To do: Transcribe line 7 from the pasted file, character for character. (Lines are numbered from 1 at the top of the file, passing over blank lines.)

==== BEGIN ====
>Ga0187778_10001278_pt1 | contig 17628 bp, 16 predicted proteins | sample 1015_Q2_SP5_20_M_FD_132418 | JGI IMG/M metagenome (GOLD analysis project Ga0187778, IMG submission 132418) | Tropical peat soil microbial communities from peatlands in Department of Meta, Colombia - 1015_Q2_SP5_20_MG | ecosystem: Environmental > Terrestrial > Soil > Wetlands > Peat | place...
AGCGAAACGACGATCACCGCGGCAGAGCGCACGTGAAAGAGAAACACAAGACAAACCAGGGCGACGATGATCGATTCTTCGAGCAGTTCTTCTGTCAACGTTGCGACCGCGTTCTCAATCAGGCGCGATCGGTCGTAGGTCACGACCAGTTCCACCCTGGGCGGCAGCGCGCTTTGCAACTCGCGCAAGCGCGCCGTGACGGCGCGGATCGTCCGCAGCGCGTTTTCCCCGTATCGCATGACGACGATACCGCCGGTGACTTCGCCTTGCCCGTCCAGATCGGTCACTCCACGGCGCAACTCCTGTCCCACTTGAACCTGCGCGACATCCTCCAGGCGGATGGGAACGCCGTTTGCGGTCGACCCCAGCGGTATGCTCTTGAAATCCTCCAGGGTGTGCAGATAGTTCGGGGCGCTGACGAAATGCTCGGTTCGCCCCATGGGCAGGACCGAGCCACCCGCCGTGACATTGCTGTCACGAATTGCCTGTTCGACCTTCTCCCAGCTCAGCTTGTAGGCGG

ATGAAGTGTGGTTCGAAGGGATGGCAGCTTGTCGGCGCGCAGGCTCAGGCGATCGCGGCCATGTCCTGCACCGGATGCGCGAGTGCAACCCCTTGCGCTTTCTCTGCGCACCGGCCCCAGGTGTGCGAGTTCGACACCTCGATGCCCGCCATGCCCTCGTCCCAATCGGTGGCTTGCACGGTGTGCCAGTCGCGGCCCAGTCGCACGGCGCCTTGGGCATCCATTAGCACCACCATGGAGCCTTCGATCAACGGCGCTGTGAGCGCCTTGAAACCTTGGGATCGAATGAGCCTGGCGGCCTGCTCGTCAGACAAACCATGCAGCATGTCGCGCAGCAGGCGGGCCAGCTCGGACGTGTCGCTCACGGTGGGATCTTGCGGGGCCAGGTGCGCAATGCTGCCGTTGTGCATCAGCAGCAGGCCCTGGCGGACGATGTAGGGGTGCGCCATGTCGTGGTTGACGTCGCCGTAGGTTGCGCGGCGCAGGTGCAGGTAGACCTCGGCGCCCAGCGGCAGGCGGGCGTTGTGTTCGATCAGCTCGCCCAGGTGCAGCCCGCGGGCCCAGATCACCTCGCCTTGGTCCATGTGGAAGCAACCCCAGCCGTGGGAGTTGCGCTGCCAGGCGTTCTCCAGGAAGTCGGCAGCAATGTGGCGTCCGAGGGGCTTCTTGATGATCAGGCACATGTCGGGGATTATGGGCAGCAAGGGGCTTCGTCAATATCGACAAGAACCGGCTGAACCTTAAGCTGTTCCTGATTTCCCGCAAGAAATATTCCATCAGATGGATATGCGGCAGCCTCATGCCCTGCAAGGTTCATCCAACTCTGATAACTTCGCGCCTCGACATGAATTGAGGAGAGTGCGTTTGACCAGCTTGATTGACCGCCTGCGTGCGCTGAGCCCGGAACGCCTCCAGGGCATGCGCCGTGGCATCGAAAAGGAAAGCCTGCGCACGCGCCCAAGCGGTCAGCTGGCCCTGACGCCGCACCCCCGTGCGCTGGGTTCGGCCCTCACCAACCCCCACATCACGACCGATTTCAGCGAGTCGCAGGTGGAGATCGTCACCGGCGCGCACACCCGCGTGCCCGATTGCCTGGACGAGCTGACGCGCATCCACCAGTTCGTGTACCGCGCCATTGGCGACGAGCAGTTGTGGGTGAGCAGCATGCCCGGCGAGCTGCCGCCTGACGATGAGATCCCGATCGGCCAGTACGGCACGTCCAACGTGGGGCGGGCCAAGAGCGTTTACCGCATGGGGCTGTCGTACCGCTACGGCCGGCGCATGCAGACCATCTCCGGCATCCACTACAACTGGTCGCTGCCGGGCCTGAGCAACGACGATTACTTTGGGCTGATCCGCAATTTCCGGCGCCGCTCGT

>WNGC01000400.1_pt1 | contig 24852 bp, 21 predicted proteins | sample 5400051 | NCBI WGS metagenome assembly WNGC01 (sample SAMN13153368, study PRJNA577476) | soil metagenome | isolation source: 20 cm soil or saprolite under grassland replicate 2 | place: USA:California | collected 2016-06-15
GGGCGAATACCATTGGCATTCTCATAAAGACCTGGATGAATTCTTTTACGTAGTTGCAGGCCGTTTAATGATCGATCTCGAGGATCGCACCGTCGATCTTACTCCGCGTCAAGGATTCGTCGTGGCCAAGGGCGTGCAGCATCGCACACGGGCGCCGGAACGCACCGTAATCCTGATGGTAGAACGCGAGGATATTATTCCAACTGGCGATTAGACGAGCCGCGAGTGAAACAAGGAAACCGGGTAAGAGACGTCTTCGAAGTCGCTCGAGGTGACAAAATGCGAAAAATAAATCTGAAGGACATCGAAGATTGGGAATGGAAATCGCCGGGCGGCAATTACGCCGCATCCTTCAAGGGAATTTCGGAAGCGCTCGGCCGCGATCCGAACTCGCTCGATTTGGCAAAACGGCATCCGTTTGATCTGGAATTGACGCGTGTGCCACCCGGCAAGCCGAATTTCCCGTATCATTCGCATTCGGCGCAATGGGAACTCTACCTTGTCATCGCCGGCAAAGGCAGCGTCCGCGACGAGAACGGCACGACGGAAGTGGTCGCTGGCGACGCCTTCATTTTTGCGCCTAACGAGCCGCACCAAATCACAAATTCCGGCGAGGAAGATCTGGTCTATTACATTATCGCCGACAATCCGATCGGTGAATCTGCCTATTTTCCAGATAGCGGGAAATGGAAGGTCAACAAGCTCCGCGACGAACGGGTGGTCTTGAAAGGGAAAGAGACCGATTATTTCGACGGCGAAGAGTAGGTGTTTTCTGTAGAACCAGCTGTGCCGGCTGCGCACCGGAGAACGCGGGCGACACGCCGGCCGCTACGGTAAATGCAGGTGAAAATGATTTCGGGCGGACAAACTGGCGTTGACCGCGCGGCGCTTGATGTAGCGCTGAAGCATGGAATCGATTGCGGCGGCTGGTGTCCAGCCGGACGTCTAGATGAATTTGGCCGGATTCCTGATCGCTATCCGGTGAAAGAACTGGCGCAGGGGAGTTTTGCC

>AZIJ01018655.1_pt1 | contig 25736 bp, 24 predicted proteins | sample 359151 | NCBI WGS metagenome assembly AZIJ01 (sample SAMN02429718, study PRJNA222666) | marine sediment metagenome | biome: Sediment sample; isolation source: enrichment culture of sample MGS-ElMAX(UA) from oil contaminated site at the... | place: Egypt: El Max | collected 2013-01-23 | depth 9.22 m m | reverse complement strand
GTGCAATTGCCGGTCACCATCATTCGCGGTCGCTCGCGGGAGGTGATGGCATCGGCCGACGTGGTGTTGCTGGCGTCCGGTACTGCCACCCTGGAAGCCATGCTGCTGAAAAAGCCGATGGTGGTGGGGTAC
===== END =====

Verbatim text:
GTGCAATTGCCGGTCACCATCATTCGCGGTCGCTCGCGGGAGGTGATGGCATCGGCCGACGTGGTGTTGCTGGCGTCCGGTACTGCCACCCTGGAAGCCATGCTGCTGAAAAAGCCGATGGTGGTGGGGTAC